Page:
From Keating Holland
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WASHINGT0N (CNN) -- Warren Mitofsky, considered by many to be the "father of exit polling," died of heart failure in New York on Friday. He was 72.
Mitofsky changed the way the media covers elections by pioneering the use of exit polls to project winners in U.S. elections beginning in the 1960s. He also developed many of the telephone polling techniques still in use today.
Mitofsky worked for CBS News for nearly three decades before leaving in 1990 to head Voter Research and Surveys, the first network exit poll consortium.
When Mitofsky joined CBS in the 1960s, political pollsters relied on house-to-house interviews to project winners of elections in the coming days.
Mitofsky developed the technique of canvassing people soon after they voted into a staple of modern news coverage, changing the way elections were covered and "called" by network news.
Mitofsky went on to develop techniques that made polls conducted by telephone reliable and affordable, once again changing the way the media covered politics.
In the mid-1990s he founded Mitofsky International, a firm that conducted exit polls outside the United States and made Mitofsky a recognized brand-name worldwide.
Since 2003, Mitofsky led the election-night analysis for the News Election Pool, providing exit poll results and election projections in the 2004 primaries and general election for The Associated Press and five TV networks, including CNN.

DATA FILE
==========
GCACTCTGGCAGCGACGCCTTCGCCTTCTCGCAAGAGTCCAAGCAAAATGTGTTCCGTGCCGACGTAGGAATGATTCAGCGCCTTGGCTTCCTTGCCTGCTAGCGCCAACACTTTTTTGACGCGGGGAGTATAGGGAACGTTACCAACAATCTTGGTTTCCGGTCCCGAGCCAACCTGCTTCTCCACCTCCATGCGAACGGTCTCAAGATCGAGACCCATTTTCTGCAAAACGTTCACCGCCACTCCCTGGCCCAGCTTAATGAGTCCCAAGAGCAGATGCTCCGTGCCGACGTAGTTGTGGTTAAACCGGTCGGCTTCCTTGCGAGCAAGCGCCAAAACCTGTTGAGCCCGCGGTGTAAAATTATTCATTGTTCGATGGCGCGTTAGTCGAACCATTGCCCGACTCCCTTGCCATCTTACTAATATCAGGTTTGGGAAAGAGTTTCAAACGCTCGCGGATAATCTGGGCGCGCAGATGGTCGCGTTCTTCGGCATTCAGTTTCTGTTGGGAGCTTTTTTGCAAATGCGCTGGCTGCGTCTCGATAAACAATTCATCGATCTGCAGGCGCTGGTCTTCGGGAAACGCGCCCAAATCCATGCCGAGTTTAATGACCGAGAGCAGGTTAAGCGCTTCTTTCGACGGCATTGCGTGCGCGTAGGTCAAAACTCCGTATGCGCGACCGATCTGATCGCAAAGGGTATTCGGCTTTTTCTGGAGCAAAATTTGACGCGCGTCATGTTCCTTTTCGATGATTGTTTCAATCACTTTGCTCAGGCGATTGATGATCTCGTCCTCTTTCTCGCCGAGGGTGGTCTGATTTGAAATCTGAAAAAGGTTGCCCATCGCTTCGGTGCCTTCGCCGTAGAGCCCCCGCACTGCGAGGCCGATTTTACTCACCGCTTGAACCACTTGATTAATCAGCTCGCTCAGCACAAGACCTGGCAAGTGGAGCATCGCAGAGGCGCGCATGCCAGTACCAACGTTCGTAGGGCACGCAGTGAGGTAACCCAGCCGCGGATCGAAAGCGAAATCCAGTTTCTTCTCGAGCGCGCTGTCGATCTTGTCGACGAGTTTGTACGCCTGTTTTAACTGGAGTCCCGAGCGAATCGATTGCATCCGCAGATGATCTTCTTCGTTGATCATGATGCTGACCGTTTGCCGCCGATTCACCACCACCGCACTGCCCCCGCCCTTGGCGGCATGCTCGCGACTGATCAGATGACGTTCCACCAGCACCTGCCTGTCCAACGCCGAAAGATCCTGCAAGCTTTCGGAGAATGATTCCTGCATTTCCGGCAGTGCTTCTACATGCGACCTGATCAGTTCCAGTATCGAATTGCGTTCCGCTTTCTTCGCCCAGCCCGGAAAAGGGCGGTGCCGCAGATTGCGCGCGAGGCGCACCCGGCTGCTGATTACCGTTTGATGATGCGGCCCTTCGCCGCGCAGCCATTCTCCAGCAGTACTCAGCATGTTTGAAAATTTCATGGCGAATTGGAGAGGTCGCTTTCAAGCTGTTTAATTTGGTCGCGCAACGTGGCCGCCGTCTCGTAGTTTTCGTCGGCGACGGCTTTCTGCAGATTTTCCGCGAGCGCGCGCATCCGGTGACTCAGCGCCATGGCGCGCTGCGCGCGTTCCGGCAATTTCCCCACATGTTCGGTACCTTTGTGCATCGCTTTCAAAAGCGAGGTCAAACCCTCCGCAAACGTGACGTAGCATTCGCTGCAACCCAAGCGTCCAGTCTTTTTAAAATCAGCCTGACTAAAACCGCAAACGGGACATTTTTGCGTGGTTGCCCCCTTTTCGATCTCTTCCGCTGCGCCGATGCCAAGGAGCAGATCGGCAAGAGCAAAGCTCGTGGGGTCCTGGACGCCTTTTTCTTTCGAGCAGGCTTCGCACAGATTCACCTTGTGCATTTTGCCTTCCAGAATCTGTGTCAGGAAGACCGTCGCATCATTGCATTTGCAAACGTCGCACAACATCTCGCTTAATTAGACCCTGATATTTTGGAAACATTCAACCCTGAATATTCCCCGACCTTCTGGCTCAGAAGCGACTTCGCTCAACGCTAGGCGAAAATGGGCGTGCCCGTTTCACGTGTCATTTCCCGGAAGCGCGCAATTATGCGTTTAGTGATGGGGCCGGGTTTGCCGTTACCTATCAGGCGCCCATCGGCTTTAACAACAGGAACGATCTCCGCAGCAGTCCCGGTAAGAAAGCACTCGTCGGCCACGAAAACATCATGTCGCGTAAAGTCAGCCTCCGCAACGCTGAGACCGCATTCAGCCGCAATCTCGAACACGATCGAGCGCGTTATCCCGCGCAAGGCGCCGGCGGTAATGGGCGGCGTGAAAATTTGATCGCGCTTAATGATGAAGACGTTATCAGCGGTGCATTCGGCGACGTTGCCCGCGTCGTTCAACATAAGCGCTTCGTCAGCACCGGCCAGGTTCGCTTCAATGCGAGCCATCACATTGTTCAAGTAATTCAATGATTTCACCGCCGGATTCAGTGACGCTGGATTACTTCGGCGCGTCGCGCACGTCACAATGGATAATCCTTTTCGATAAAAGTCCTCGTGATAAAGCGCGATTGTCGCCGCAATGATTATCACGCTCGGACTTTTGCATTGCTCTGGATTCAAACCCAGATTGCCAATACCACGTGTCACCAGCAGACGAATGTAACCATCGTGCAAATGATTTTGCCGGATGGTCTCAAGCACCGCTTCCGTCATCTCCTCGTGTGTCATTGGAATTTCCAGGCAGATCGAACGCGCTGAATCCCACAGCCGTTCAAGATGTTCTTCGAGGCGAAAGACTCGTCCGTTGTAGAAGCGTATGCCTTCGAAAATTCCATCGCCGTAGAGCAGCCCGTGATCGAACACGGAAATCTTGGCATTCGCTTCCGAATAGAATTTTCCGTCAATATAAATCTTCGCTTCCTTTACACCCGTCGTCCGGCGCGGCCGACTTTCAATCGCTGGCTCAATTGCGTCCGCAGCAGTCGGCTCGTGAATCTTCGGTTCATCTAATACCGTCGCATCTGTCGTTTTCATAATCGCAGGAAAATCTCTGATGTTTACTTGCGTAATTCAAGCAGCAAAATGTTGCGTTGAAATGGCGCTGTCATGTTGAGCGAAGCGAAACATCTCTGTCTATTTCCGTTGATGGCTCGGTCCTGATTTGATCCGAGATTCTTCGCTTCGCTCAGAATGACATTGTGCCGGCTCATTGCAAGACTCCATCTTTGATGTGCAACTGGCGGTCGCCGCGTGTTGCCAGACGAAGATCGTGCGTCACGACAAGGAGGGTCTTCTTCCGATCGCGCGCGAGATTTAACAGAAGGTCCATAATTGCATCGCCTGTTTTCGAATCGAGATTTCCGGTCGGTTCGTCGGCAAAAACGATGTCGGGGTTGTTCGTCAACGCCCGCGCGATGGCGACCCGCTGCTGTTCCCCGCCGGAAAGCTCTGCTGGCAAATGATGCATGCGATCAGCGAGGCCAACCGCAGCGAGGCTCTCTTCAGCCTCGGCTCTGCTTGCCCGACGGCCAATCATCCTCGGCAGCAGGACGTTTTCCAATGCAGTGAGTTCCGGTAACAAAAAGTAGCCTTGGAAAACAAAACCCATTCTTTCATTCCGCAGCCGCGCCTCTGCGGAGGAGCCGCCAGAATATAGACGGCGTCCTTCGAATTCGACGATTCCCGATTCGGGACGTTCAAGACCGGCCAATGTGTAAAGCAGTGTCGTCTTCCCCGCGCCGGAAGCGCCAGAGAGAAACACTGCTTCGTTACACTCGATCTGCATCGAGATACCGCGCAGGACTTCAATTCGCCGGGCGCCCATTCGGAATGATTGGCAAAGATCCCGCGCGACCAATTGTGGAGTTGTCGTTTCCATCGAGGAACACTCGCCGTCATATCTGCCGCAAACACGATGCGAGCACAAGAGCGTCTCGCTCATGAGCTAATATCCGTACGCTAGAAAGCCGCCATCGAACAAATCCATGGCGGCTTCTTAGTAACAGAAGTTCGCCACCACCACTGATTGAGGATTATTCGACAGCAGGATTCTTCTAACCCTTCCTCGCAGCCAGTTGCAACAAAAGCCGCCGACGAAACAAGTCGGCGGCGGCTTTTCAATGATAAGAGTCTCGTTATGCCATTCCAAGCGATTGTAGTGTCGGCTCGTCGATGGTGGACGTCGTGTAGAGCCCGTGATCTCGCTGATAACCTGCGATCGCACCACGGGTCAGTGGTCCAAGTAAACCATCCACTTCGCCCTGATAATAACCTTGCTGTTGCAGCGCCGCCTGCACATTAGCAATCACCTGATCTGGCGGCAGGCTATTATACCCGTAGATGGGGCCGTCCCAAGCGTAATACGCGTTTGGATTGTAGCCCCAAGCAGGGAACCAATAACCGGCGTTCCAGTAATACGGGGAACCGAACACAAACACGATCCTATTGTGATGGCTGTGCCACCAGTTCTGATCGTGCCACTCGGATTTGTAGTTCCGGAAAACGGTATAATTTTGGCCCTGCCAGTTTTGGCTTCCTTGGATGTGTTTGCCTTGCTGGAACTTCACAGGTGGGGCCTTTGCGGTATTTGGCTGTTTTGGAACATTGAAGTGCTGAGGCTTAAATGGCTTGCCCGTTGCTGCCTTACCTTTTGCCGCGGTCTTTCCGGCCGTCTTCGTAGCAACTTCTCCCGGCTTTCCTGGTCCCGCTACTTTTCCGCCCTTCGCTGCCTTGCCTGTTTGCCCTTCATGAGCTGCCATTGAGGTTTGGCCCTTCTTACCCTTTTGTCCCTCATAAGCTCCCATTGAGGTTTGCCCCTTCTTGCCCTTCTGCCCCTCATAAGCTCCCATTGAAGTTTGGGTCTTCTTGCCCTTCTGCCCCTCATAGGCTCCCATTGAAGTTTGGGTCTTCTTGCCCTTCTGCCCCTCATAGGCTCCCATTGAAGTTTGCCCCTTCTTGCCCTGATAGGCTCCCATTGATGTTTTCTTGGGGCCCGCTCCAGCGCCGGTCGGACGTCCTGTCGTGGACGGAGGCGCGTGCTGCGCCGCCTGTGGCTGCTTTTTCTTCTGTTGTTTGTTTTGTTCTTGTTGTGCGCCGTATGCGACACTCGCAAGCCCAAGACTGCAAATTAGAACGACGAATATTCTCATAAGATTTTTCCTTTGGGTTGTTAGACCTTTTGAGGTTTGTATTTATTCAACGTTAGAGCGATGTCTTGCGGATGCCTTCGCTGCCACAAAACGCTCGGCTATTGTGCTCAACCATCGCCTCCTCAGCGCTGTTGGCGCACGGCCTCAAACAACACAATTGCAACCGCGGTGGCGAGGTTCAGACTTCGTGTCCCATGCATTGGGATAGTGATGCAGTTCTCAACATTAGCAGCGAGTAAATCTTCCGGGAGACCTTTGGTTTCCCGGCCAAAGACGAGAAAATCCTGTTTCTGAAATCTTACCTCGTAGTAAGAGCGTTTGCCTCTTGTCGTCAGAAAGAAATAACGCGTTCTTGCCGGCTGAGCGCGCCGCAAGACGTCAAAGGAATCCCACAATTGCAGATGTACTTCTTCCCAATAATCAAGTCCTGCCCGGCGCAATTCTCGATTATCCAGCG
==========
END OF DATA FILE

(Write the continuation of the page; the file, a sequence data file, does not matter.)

Mitofsky also was a leader of the CNN election night decision team from 1996 to 2002.
Mitofsky's most recent work overseas was as a consultant in the closely watched elections in Mexico in July in which his exit polls correctly forecast that the race would be decided by the slimmest of margins.
At his death, Mitofsky was working on the system the News Election Pool will use in the midterm elections this fall. The work for the 2006 election cycle will continue under the guidance of Edison Media Research, Mitofsky's partner throughout 2004.
According to The Associated Press, Mitofsky is survived by his wife, Mia Mather of New York; two children, Bryan Mitofsky of Montpelier, Vermont, and Elisa Clancy of Hyde Park, Vermont; a sister, Lenore Leby, of Williamsport, New York; and four grandchildren.
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